Articles

Article

Original Article

Exp Neurobiol 2011; 20(2): 116-122

Published online June 30, 2011

https://doi.org/10.5607/en.2011.20.2.116

© The Korean Society for Brain and Neural Sciences

Interactions of Dopamine D1 and N-methyl-D-Aspartate Receptors Are Required for Acute Cocaine-Evoked Nitric Oxide Efflux in the Dorsal Striatum

Dong Kun Lee1, Sung Min Ahn1, Yoon-Bo Shim2, Wei Choon Alvin Koh2, Insop Shim3 and Eun Sang Choe1*

Departments of 1Biological Sciences, and 2Chemistry, Pusan National University, Busan 609-735, 3Lab of Neuroscience, AMSRC, Kyung Hee University, Seoul 130-701, Korea

Correspondence to: *To whom correspondence should be addressed.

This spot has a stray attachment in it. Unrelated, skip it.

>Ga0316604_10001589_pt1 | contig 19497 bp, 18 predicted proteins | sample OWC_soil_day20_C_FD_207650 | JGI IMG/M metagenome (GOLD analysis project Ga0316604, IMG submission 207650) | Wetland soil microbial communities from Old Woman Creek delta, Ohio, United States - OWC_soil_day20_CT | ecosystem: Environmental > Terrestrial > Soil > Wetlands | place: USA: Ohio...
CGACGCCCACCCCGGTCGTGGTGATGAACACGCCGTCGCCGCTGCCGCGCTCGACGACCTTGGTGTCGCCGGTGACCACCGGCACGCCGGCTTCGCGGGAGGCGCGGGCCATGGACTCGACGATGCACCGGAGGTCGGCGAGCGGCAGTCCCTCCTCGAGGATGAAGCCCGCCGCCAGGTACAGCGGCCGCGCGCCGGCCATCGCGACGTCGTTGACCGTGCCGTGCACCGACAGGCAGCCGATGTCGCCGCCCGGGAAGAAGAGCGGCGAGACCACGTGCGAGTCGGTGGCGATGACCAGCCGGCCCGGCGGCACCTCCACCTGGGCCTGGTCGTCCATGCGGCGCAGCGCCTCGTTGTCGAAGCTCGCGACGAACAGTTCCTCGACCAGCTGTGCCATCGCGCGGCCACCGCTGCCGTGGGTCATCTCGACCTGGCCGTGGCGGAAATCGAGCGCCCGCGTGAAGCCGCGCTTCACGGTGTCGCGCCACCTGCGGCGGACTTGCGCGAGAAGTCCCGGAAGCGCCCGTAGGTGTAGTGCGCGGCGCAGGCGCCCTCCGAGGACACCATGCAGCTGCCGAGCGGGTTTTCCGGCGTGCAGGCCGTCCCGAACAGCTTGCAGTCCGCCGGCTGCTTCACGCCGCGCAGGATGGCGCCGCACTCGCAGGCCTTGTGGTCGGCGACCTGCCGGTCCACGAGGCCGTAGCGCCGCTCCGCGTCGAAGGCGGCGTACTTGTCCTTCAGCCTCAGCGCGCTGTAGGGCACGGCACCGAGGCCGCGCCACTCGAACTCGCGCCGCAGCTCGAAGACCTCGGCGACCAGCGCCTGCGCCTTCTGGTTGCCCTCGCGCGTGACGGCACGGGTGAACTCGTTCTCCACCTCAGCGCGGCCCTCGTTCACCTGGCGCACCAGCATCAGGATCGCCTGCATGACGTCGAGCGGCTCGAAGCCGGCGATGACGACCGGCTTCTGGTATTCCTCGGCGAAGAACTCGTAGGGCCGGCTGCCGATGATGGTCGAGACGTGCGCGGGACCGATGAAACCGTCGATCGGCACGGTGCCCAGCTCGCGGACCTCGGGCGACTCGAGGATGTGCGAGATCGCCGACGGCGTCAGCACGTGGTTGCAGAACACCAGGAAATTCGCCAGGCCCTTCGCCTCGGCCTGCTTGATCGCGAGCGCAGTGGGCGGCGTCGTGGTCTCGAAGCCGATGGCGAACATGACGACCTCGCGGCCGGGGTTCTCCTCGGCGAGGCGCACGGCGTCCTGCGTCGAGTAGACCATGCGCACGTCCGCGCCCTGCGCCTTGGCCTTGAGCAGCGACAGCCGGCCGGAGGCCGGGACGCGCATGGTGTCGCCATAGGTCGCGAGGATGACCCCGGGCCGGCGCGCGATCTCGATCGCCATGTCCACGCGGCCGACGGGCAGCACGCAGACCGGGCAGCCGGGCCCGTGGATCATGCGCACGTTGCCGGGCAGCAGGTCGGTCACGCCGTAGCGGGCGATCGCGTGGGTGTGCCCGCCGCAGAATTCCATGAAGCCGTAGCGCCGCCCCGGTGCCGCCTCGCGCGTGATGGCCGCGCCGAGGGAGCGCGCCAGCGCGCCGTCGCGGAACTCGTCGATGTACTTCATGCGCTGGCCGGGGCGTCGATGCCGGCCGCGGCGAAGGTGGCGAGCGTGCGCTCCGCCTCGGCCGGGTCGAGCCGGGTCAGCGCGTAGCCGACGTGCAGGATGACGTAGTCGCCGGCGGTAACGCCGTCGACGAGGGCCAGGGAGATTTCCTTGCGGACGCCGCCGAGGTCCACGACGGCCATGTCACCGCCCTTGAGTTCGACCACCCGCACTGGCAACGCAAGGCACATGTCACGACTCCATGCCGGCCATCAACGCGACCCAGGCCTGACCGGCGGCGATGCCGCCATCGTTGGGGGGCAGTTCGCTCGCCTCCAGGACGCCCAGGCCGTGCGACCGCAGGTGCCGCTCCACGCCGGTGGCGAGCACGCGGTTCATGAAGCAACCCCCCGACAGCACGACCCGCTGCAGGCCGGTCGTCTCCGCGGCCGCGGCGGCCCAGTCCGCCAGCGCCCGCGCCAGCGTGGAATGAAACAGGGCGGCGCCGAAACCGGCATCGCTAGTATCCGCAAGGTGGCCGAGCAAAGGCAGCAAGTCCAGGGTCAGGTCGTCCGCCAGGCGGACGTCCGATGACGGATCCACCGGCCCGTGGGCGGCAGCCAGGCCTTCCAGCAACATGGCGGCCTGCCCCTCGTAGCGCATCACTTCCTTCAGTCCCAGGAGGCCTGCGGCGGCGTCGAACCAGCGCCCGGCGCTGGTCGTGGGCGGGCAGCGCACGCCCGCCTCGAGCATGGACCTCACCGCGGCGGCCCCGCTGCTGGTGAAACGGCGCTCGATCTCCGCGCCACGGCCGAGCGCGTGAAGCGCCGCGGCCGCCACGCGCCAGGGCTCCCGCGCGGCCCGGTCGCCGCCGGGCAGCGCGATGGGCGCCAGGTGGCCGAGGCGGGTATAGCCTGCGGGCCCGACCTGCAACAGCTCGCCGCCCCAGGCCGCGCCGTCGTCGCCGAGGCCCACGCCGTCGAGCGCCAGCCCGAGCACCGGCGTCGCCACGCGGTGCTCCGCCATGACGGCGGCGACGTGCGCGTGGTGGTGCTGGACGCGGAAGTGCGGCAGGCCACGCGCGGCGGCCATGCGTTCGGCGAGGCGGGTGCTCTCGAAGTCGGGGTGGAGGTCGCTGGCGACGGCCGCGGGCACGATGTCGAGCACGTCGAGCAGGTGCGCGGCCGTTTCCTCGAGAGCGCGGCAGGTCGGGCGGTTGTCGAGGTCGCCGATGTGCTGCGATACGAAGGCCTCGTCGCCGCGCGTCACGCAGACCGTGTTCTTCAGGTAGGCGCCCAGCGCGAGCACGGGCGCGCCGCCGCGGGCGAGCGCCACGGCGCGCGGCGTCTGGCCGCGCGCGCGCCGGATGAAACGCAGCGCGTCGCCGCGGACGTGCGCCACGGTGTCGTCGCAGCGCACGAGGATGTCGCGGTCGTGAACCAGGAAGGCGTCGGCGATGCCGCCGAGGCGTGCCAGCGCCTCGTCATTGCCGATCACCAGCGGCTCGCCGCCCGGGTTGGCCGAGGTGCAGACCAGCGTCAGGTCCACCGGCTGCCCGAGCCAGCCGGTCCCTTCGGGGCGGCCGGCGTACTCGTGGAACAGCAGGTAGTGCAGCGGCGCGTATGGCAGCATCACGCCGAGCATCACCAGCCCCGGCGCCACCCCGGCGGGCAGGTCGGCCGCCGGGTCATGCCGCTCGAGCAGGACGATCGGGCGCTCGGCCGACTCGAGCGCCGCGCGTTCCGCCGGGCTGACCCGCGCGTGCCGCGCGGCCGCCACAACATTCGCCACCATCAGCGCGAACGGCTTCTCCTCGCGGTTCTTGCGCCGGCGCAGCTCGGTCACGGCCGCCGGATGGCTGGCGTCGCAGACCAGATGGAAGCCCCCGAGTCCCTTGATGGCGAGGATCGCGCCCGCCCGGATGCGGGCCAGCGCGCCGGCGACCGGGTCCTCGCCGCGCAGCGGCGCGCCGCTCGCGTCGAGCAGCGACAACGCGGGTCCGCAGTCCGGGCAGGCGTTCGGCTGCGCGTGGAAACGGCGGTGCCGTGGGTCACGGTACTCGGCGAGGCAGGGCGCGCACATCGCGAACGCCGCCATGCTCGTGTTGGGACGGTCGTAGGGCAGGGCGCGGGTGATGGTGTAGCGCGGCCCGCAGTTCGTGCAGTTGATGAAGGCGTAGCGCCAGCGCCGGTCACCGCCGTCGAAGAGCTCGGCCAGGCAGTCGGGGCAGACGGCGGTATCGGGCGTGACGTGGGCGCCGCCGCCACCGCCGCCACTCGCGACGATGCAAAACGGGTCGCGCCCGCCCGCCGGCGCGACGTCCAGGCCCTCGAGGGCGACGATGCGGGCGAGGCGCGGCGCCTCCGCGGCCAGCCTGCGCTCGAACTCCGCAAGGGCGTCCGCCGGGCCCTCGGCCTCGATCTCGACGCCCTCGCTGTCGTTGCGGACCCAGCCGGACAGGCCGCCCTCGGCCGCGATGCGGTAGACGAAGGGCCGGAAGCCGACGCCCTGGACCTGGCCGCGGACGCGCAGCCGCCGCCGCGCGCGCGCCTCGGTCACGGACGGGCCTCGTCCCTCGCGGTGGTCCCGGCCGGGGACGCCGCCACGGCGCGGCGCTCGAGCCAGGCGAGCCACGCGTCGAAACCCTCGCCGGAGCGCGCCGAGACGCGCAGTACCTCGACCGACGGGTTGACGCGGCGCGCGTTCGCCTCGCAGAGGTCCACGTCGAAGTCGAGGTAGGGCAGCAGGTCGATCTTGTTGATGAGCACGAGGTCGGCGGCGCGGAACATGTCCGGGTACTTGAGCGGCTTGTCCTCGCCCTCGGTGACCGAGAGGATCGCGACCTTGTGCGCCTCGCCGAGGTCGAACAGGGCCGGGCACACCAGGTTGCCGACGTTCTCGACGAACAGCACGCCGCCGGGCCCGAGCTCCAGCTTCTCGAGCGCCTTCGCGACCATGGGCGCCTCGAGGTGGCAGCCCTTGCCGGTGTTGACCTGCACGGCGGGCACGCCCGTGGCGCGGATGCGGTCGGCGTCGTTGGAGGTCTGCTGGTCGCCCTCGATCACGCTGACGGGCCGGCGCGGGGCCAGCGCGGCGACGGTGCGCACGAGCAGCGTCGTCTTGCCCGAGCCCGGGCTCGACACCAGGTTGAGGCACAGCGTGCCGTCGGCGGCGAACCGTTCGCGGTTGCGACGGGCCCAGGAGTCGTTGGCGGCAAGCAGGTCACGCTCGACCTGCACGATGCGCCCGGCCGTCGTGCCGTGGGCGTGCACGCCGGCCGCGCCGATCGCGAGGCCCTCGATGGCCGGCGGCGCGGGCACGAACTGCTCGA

TEL: 82-51-510-2272, FAX: 82-51-581-2962
e-mail: eschoe@pusan.ac.kr

Abstract

Alterations in nitric oxide (NO) release in response to psychostimulants in the striatum cause a plastic change contributing to the development and expression of addiction. In this study, regulation of NO efflux evoked by acute cocaine in the dorsal striatum was investigated using real-time detection of NO in vivo. We found that acute systemic injection of cocaine (20 mg/kg) increased NO efflux, which was reduced by the intrastriatal infusion of the dopamine D1 receptor antagonist, SCH23390 (7.5 nmol), and the dopamine D2 receptor agonist, quinpirole (5 nmol). Increased levels of NO efflux by acute cocaine were also reduced by the intrastriatal infusion of the N-methyl-D-aspartate (NMDA) receptor antagonists, MK801 (2 nmol) and AP5 (2 nmol). These findings suggest that interactions of dopamine D1 receptors and NMDA receptors after acute exposure to cocaine participate in the upregulation of NO efflux in the dorsal striatum.

Keywords: addiction, caudate-putamen, dopamine, glutamate, psychostimulant